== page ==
In the modern pin manufacturing plant, hundreds of thousands of pins are produced daily. Although several United States companies produce and sell straight pins, virtually all of the manufacturing plants are in Asia.
- One-hundred-foot rolls of steel wire are unwound by means of a roll straightener. The end of each roll is threaded into the straightener, which pulls the wire flat. Rotating blades cut the wire into pre-set lengths, usually between 1-1.25 in (2.5-3.2 cm) long.
- The cut wire travels via conveyer belt to the next station where the heads are "stamped" on. One end of the wire is slammed against a block. This sharp blow causes the end to mushroom out from the shank of the wire and create a flattened head.
- The pins are loaded into a circular cavity where they are hung by their heads over large grinding wheels. The grinding wheels spin the pins around to sharpen them.
- To ensure a strong bond between the pins and the plating solution, the pins are cleaned by dipping them in an acid solution. They are then are placed in a rack and lowered into large electroplating tanks filled with a plating solution such as nickel-sulfate. The pin rack is connected to the negative terminal of an external source of electricity. A second conductor is connected to the plating solution. A steady, direct electrical current of a low voltage, between one to six volts, is passed through the tanks. This causes the plating solution to coat the pins and give them a shiny finish.
- The shined pins are mechanically packed in pre-ordered amounts into plastic clamshell boxes or blister packs. Bar codes are mechanically affixed to each box or pack. The individual containers are then hand-packed into cartons for shipping.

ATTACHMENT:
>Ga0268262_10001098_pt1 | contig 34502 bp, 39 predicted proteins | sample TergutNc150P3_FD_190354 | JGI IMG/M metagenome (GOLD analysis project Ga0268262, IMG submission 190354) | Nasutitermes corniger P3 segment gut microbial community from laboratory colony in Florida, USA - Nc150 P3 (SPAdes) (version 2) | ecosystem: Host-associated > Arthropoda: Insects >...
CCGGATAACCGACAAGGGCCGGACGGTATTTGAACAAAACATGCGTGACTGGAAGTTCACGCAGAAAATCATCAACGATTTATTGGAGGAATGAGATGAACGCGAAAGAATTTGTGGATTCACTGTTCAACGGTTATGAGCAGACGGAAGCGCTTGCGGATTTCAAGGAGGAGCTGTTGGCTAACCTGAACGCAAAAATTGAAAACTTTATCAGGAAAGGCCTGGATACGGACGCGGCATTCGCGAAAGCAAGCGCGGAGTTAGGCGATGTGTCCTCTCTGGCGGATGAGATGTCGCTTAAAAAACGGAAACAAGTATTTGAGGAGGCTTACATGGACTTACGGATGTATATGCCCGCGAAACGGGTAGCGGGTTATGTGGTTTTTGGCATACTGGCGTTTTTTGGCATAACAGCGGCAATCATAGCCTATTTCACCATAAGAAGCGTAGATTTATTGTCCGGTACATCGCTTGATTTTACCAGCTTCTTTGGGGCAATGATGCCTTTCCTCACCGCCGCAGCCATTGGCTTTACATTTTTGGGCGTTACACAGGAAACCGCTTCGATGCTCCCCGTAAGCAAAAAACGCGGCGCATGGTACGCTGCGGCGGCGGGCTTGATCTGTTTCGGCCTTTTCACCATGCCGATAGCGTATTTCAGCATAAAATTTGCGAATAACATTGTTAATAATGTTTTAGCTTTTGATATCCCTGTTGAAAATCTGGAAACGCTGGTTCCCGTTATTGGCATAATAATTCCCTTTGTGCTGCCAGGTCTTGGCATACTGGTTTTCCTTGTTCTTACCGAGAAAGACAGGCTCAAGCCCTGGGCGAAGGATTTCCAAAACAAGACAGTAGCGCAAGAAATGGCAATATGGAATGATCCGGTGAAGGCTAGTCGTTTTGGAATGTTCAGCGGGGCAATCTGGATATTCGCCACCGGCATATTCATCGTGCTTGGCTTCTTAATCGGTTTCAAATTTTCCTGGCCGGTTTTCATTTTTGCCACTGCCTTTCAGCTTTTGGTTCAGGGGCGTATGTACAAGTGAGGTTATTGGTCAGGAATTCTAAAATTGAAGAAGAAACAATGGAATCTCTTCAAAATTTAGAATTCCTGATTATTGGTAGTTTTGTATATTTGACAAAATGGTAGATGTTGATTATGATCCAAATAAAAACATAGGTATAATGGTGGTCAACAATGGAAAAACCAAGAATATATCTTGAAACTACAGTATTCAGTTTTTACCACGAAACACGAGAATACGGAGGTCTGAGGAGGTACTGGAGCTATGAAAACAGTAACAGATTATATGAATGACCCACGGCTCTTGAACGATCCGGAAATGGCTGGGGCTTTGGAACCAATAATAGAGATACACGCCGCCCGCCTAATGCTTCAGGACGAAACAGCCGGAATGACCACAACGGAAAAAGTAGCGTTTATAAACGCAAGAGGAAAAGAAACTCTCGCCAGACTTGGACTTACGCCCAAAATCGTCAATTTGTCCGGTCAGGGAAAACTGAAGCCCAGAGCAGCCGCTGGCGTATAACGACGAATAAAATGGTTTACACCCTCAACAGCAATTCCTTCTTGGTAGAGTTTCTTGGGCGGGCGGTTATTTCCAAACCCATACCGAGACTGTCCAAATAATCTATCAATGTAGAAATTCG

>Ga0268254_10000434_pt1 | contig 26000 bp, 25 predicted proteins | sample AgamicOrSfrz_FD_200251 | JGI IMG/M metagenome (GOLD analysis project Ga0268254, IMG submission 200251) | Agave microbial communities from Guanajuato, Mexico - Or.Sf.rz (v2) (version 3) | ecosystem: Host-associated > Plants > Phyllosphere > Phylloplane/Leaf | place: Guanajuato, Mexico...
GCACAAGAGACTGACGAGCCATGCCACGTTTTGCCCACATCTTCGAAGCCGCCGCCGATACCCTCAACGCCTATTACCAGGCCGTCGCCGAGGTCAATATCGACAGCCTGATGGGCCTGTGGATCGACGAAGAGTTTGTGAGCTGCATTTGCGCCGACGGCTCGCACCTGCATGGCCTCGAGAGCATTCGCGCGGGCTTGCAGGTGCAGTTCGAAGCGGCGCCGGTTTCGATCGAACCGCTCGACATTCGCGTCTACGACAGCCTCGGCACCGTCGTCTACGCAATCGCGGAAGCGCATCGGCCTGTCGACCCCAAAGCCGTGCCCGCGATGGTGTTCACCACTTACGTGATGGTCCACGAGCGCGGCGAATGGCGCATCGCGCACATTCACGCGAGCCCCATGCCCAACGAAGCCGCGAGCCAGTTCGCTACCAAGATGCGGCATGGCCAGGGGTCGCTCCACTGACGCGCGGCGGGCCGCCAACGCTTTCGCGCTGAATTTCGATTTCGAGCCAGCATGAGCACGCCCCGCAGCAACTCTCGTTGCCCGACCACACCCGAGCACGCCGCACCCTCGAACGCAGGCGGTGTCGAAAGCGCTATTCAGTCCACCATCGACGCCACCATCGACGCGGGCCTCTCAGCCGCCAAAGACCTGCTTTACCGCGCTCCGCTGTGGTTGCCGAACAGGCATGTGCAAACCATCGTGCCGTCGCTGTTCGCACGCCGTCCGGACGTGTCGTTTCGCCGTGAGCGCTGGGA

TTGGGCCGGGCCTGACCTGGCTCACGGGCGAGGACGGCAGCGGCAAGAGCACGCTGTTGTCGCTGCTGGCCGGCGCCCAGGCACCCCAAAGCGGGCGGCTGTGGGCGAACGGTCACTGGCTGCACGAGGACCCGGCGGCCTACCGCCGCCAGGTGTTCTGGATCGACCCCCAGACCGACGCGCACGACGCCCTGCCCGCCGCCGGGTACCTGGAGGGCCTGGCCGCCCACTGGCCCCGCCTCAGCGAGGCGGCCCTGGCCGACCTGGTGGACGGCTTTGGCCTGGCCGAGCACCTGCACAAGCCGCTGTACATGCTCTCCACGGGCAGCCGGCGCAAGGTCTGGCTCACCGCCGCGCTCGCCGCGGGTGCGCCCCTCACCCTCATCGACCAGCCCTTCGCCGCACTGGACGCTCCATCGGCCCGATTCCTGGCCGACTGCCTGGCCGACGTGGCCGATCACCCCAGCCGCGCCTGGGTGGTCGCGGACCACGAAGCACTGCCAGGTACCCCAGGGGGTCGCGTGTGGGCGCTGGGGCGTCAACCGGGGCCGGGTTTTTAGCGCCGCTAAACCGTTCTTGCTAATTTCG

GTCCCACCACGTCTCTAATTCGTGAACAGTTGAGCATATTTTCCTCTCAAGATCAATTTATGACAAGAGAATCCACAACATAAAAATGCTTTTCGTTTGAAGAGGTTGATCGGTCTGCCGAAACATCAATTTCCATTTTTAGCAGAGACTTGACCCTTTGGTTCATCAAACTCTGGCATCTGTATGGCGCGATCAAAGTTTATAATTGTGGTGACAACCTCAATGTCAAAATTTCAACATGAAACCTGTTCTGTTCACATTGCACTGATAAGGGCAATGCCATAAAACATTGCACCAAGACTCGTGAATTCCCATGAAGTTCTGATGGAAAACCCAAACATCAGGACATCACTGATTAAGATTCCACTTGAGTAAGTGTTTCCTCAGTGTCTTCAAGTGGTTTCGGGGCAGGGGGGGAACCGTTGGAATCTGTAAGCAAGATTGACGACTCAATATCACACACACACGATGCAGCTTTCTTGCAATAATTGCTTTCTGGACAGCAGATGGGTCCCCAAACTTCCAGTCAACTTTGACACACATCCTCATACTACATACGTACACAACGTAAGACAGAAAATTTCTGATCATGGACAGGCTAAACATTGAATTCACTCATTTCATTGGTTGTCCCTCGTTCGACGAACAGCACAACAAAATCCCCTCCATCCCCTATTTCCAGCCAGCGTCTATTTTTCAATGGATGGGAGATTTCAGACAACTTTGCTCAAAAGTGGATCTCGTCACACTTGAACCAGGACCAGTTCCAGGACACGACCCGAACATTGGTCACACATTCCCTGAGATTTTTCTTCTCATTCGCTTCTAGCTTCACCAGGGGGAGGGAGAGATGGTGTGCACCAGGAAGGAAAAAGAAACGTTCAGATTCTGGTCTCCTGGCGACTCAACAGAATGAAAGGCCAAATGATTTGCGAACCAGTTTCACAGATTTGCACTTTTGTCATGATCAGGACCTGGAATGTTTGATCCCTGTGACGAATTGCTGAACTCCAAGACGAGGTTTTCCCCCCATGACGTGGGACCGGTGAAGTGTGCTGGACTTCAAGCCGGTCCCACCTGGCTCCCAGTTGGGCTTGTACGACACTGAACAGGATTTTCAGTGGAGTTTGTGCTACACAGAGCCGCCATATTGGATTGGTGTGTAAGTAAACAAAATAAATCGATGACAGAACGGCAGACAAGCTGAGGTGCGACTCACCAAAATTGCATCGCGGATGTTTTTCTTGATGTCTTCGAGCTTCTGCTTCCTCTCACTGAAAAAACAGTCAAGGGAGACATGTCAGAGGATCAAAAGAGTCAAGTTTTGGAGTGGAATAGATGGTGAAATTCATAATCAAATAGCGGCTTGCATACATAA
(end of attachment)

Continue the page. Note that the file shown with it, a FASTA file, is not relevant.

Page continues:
When the wire arrives at the straight pin factory, it is inspected for physical properties such as tensile strength and brightness. Machinery is regularly checked while they are running. Samples are drained off from each electroplating bath and sent to on-site labs. A sample of pins is pulled from each batch of 20,000 and checked again for tensile strength and brightness. The count and weight of each batch is checked before and after processing.
The electroplating bath creates a toxic waste product that has serious implications for the environment. Companies that employ electroplating techniques are strictly regulated by the United States Environmental Protection Agency (EPA). The concentrations of metal in the electroplating bath must be removed or disposed of in a prescribed manner. The used solution or waste water cannot be emptied into a septic system or storm water sewer. Companies must use an authorized waste transporter and the containers must meet federal United States Department of Transportation packaging standards
Chromium, one of nearly 200 toxic chemicals regulated by the federal Clean Air Act, is released into the air during the electroplating process. Plants must apply for and be granted an air pollution control permit. To qualify for the permit, plants must meet standards that regulate the amount of emissions that are allowed per day, work practices, performance testing, monitoring, record keeping, and reporting.
One way in which manufacturers reduce the incidence of these pollutants is to limit the dragout and the use of water. Dragout is any solution that escapes from the electroplating solution. By allowing the pins and pin rack to drain completely over the bath, the dragout can be substantially cut. Drain boards between the process tanks and the rinse tanks catches any solution still remaining on the parts and the product.
Spray rinses installed over the baths wash the dragout directly back into the bath. Employing spray rinses rather than continuously flowing water also reduces the incidence of pollutants.
The straight pin has gone relatively unchanged for years and few improvements have been made. The head of the pin can now be either solid metal or plastic. Its use to bind paper together has been replaced by the stapler, but despite its simplicity, the straight pin is the first choice for a temporary way to bind cloth.
Where to Learn More
Kane, Joseph Nathan, Steven Anzovin, and Janet Podell. Famous First Facts. New York: H. W. Wilson, 1997.
Petroski, Henry. The Evolution of Useful Things. New York: Alfred A. Knopf, 1992.
Travers, Bridget, ed. World of Invention: History's Most Significant Inventions and the People Behind Them. Detroit: Gale Research Inc., 1998.
"Watch Your Waste." Illinois Environmental Protection Agency. 1 October 2001. < http://www.epa.state.il.us/small-business/electroplating-shops >.